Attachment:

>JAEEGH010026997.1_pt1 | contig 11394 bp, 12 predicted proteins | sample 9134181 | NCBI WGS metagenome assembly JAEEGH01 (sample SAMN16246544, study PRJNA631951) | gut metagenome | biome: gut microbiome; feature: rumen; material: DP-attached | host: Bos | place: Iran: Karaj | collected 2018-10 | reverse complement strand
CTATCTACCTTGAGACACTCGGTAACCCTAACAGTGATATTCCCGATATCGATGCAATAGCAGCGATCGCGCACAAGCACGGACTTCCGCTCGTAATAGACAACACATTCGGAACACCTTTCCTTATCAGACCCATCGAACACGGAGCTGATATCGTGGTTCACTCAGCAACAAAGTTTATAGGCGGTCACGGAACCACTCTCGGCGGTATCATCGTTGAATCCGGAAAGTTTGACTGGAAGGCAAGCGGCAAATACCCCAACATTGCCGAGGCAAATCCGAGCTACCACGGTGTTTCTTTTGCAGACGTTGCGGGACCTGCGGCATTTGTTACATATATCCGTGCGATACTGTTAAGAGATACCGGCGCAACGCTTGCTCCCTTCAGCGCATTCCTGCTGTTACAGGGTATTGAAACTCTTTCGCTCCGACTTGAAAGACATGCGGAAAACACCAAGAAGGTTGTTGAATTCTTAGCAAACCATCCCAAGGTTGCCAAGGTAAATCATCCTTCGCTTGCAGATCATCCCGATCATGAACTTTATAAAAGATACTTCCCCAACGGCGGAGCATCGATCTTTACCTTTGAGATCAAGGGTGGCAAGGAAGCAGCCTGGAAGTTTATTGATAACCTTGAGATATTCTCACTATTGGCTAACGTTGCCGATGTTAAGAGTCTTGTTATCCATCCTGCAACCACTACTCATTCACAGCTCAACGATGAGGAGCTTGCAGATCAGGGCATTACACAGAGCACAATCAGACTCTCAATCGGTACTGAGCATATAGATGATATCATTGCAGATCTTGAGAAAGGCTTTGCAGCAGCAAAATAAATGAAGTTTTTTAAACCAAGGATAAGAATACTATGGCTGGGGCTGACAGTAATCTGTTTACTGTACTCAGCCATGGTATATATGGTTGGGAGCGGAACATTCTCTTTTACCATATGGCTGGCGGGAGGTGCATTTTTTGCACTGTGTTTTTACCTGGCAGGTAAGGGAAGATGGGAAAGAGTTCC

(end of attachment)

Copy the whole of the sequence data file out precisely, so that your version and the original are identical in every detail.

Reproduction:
>JAEEGH010026997.1_pt1 | contig 11394 bp, 12 predicted proteins | sample 9134181 | NCBI WGS metagenome assembly JAEEGH01 (sample SAMN16246544, study PRJNA631951) | gut metagenome | biome: gut microbiome; feature: rumen; material: DP-attached | host: Bos | place: Iran: Karaj | collected 2018-10 | reverse complement strand
CTATCTACCTTGAGACACTCGGTAACCCTAACAGTGATATTCCCGATATCGATGCAATAGCAGCGATCGCGCACAAGCACGGACTTCCGCTCGTAATAGACAACACATTCGGAACACCTTTCCTTATCAGACCCATCGAACACGGAGCTGATATCGTGGTTCACTCAGCAACAAAGTTTATAGGCGGTCACGGAACCACTCTCGGCGGTATCATCGTTGAATCCGGAAAGTTTGACTGGAAGGCAAGCGGCAAATACCCCAACATTGCCGAGGCAAATCCGAGCTACCACGGTGTTTCTTTTGCAGACGTTGCGGGACCTGCGGCATTTGTTACATATATCCGTGCGATACTGTTAAGAGATACCGGCGCAACGCTTGCTCCCTTCAGCGCATTCCTGCTGTTACAGGGTATTGAAACTCTTTCGCTCCGACTTGAAAGACATGCGGAAAACACCAAGAAGGTTGTTGAATTCTTAGCAAACCATCCCAAGGTTGCCAAGGTAAATCATCCTTCGCTTGCAGATCATCCCGATCATGAACTTTATAAAAGATACTTCCCCAACGGCGGAGCATCGATCTTTACCTTTGAGATCAAGGGTGGCAAGGAAGCAGCCTGGAAGTTTATTGATAACCTTGAGATATTCTCACTATTGGCTAACGTTGCCGATGTTAAGAGTCTTGTTATCCATCCTGCAACCACTACTCATTCACAGCTCAACGATGAGGAGCTTGCAGATCAGGGCATTACACAGAGCACAATCAGACTCTCAATCGGTACTGAGCATATAGATGATATCATTGCAGATCTTGAGAAAGGCTTTGCAGCAGCAAAATAAATGAAGTTTTTTAAACCAAGGATAAGAATACTATGGCTGGGGCTGACAGTAATCTGTTTACTGTACTCAGCCATGGTATATATGGTTGGGAGCGGAACATTCTCTTTTACCATATGGCTGGCGGGAGGTGCATTTTTTGCACTGTGTTTTTACCTGGCAGGTAAGGGAAGATGGGAAAGAGTTCC